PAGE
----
The Lightner Museum is thrilled to announced that it has added a prestigious painting to its collection: a generous gift from Jacksonville arts patron, Dave Gonzales.  The magnificent 78 x 53 framed oil on canvas painting entitled, “Return of Persephone” was created by American Impressionist painter, George Hitchcock (1850-1913) in 1906, and first exhibited at the Paris Salon of 1907.

“The Lightner Museum is extremely pleased to announce this significant addition, and wish to share our gratitude with Mr. Gonzales for his generosity,” said Teresa Radzinski, Chair of the Board of Trustees.

Characteristic of Hitchcock’s other Impressionistic paintings, “Return of Persephone” recounts the ancient tale of the daughter of Zeus and Demeter, Persephone, the goddess queen of the underworld, and celebrates the growth of spring.  After being banned to the underworld with her husband Haides, Persephone would make an annual trip back to earth each spring, causing meadows to flower and new grain to suddenly grow. When Persephone returned to the underworld in winter, everything would stop growing and perish.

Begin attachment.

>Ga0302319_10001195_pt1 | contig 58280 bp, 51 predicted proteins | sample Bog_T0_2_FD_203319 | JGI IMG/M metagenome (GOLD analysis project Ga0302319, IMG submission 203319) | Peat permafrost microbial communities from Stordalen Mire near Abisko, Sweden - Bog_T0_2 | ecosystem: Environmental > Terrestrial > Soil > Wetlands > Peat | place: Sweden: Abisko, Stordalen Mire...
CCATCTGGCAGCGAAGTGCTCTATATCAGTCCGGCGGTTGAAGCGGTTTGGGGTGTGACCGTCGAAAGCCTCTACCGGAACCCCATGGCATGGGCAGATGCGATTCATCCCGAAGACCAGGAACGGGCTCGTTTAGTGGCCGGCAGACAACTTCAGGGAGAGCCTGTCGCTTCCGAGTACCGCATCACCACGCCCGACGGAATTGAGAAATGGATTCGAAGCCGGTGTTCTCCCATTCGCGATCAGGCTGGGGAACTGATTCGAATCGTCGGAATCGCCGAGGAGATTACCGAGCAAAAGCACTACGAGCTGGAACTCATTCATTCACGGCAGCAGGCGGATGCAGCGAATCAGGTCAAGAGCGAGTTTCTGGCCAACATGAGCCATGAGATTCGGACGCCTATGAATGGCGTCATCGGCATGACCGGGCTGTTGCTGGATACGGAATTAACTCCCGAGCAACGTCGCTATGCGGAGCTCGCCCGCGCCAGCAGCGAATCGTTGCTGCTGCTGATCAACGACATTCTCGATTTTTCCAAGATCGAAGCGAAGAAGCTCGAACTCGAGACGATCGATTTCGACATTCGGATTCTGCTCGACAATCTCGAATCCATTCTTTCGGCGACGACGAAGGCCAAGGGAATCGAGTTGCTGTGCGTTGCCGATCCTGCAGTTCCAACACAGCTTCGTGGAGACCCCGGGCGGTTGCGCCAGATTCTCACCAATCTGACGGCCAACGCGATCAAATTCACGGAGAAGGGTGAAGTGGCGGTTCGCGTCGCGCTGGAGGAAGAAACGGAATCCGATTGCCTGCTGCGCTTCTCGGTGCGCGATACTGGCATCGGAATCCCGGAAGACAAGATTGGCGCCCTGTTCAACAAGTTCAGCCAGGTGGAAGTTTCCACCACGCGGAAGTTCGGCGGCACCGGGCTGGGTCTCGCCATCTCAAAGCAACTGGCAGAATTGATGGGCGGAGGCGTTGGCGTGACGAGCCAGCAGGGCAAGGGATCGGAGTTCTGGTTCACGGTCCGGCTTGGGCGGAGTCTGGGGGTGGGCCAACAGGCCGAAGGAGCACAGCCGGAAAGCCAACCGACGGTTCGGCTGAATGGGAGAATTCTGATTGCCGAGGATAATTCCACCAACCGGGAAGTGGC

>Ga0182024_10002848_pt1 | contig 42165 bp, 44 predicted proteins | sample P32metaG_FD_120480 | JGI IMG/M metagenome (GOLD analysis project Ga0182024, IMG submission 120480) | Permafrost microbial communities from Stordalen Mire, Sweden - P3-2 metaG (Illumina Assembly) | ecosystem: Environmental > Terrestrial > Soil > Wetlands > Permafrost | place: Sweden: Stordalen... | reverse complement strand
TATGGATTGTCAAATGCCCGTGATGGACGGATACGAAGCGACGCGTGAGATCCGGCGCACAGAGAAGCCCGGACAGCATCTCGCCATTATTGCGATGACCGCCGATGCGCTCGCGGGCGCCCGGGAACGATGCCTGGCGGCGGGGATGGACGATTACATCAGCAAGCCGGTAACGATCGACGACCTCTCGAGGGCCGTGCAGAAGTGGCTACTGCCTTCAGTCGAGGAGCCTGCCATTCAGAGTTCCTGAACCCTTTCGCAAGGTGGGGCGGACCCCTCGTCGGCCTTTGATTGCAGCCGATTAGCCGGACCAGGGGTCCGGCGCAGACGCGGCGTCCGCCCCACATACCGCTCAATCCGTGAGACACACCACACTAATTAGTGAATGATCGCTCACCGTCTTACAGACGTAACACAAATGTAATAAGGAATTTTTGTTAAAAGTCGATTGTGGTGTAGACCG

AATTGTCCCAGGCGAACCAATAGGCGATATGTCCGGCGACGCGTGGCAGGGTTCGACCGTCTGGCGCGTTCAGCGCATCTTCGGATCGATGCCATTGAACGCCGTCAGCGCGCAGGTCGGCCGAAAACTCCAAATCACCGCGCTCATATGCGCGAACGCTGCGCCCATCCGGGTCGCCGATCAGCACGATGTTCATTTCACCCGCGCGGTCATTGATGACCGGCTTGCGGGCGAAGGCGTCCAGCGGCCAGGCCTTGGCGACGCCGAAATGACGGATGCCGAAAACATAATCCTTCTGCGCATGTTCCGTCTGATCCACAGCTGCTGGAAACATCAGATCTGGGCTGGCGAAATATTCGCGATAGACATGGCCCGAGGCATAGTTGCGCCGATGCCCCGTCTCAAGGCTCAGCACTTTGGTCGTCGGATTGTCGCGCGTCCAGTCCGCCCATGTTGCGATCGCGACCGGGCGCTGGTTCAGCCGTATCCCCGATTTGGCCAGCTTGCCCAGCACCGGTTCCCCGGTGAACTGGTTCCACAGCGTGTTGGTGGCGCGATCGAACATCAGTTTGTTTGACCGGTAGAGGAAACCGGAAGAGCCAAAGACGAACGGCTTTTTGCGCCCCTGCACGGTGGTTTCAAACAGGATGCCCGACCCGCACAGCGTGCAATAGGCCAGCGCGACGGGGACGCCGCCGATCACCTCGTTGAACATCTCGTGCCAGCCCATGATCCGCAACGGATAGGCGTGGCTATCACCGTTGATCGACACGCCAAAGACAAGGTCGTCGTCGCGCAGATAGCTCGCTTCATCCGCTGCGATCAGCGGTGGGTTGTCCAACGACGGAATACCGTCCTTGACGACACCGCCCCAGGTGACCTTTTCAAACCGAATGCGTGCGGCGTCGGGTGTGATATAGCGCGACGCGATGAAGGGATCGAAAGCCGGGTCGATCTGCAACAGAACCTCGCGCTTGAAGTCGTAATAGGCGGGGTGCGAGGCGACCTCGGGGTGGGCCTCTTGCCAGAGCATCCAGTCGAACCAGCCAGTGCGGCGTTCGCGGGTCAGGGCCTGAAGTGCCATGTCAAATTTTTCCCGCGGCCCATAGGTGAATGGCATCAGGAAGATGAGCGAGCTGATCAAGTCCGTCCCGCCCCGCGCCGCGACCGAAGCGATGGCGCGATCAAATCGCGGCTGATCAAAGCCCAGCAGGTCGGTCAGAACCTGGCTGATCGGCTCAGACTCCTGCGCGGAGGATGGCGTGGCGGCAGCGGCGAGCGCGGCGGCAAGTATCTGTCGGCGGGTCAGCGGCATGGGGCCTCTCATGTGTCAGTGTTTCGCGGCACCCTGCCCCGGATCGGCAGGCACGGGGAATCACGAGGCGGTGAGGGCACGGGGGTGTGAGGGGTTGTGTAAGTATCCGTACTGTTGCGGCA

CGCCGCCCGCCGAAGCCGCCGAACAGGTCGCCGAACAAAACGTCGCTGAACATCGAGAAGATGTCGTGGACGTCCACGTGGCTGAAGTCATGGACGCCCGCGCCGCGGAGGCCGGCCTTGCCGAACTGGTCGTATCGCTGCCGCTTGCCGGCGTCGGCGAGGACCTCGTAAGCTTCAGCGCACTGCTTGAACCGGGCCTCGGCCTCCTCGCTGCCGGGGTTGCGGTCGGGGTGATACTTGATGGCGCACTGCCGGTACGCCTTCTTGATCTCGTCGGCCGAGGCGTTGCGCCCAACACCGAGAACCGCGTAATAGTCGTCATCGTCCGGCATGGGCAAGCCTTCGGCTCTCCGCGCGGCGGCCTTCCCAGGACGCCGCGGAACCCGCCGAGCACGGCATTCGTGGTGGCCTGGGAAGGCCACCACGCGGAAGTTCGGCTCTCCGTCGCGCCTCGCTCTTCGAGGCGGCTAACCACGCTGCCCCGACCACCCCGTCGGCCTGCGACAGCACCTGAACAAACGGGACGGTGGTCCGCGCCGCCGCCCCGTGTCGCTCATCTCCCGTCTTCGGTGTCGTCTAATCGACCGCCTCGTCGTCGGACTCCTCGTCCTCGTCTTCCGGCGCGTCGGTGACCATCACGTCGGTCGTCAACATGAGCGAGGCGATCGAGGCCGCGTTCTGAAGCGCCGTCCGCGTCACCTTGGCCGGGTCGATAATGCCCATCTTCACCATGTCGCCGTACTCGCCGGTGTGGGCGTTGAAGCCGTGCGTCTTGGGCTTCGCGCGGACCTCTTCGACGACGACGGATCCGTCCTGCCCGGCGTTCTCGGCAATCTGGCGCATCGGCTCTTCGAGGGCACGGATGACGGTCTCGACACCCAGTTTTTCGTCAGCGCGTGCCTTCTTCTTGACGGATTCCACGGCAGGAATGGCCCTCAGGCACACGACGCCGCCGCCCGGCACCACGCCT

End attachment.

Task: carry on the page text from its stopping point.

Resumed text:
Born in Providence, Rhode Island, Hitchcock attended and graduated from both Brown University and Harvard Law School.  He left the U.S. to study art in Paris, Dusseldorf, and the Hague. He was the only American member of the Vienna Academy, and spent the rest of his life in Holland. Hitchcock earned the nickname, “Painter of Sunlight” and was considered one of the pioneers of the modern outdoors movements.  A comparable work is Calypso in the Indianapolis Museum of Art’s permanent collection

Today, Hitchcock’s paintings grace the collections of museums and public galleries worldwide including Smithsonian American Art Museum, the Metropolitan Museum of Art, Chicago Art Institute, Savannah’s Telfair Museum and Musée d’Orsay in Paris.

The scope of the gift by Gonzales helps further establish Lightner Museum as one of Northeast Florida’s most prominent art museums.

“Lightner Museum seemed like the perfect venue for such a visual masterpiece,” said Gonzales. “I’m confident the painting will finally find the audience it deserves.”